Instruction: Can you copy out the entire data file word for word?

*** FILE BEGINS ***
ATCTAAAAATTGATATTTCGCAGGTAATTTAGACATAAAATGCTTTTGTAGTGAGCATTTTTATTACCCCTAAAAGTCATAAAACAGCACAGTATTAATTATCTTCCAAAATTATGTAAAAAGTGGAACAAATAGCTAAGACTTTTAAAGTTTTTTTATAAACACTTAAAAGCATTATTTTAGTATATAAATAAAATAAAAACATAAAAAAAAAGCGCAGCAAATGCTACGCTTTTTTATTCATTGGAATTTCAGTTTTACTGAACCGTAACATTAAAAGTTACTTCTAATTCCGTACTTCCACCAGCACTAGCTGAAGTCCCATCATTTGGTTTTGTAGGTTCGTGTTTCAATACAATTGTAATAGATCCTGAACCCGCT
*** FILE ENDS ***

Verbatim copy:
ATCTAAAAATTGATATTTCGCAGGTAATTTAGACATAAAATGCTTTTGTAGTGAGCATTTTTATTACCCCTAAAAGTCATAAAACAGCACAGTATTAATTATCTTCCAAAATTATGTAAAAAGTGGAACAAATAGCTAAGACTTTTAAAGTTTTTTTATAAACACTTAAAAGCATTATTTTAGTATATAAATAAAATAAAAACATAAAAAAAAAGCGCAGCAAATGCTACGCTTTTTTATTCATTGGAATTTCAGTTTTACTGAACCGTAACATTAAAAGTTACTTCTAATTCCGTACTTCCACCAGCACTAGCTGAAGTCCCATCATTTGGTTTTGTAGGTTCGTGTTTCAATACAATTGTAATAGATCCTGAACCCGCT